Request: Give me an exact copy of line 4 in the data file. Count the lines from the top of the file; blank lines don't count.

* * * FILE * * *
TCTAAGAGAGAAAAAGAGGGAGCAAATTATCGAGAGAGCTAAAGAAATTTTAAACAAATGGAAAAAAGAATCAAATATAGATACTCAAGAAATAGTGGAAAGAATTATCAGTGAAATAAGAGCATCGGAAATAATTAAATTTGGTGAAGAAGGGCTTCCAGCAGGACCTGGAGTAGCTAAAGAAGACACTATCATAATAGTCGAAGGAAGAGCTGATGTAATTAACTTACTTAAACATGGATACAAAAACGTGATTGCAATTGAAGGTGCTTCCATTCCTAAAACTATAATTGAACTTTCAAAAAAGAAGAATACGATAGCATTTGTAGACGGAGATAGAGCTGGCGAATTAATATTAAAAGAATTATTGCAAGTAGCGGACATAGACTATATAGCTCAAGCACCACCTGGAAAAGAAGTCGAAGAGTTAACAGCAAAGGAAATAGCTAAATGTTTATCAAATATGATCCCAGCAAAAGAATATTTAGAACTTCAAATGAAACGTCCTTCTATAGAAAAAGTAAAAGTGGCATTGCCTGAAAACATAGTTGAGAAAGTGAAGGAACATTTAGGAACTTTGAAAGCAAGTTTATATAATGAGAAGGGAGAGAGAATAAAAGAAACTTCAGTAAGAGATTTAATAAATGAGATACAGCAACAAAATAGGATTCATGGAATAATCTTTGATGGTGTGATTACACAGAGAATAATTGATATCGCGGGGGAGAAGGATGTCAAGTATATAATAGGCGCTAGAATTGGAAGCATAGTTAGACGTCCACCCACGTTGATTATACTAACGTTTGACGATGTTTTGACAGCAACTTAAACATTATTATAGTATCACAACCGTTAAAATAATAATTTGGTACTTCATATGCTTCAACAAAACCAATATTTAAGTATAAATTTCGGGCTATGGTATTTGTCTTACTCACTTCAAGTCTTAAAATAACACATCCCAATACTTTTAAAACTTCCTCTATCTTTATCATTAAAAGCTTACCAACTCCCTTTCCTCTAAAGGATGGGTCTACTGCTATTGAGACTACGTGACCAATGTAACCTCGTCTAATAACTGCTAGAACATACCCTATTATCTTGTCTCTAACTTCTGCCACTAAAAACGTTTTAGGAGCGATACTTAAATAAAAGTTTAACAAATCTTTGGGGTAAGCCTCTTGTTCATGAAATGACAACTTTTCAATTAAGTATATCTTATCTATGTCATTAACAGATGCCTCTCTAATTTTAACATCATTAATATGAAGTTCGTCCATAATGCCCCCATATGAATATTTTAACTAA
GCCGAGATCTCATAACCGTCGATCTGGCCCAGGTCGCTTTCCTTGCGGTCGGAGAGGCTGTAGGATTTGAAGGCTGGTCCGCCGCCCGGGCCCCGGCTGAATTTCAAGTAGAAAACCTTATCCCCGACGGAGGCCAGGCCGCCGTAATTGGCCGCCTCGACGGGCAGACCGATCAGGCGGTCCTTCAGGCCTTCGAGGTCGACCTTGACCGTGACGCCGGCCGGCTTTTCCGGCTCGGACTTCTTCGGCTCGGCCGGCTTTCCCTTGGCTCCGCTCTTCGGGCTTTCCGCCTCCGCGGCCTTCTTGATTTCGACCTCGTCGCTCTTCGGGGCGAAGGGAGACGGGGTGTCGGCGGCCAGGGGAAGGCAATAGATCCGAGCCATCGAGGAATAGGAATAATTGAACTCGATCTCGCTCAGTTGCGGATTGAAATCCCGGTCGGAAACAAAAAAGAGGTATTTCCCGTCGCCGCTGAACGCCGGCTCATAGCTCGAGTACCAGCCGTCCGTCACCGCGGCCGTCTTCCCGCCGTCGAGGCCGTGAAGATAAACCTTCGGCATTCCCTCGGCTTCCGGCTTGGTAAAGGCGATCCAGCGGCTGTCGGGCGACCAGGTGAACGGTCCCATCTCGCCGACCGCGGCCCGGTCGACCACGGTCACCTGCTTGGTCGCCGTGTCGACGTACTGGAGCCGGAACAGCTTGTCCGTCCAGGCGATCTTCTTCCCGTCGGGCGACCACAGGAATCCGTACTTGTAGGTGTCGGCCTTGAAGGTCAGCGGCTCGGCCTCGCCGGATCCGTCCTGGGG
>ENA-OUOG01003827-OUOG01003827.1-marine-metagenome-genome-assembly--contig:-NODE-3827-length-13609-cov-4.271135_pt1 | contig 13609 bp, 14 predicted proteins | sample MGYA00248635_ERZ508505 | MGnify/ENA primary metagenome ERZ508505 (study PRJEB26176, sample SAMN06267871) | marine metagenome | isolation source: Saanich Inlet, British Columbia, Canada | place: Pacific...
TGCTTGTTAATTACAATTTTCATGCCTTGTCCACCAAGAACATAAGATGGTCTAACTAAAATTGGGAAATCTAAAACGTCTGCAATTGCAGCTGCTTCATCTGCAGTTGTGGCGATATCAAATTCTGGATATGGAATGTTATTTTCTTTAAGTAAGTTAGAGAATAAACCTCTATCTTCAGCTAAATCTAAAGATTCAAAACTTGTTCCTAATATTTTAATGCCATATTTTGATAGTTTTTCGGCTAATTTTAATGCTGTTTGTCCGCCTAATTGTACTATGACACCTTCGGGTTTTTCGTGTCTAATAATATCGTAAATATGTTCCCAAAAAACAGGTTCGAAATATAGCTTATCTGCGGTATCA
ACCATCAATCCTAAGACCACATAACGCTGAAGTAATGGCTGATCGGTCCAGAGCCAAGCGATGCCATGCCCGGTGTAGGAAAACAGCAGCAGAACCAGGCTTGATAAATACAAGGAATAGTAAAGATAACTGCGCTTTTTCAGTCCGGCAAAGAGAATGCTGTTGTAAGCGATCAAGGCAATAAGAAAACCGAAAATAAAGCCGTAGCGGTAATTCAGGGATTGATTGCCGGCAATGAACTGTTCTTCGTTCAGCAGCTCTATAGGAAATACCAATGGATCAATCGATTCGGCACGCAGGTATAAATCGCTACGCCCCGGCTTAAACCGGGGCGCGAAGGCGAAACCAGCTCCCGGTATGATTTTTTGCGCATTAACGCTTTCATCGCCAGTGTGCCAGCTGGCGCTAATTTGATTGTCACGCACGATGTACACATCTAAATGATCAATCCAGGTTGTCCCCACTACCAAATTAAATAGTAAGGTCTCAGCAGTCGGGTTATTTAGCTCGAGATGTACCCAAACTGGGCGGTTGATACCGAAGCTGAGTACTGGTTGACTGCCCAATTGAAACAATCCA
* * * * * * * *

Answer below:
TGCTTGTTAATTACAATTTTCATGCCTTGTCCACCAAGAACATAAGATGGTCTAACTAAAATTGGGAAATCTAAAACGTCTGCAATTGCAGCTGCTTCATCTGCAGTTGTGGCGATATCAAATTCTGGATATGGAATGTTATTTTCTTTAAGTAAGTTAGAGAATAAACCTCTATCTTCAGCTAAATCTAAAGATTCAAAACTTGTTCCTAATATTTTAATGCCATATTTTGATAGTTTTTCGGCTAATTTTAATGCTGTTTGTCCGCCTAATTGTACTATGACACCTTCGGGTTTTTCGTGTCTAATAATATCGTAAATATGTTCCCAAAAAACAGGTTCGAAATATAGCTTATCTGCGGTATCA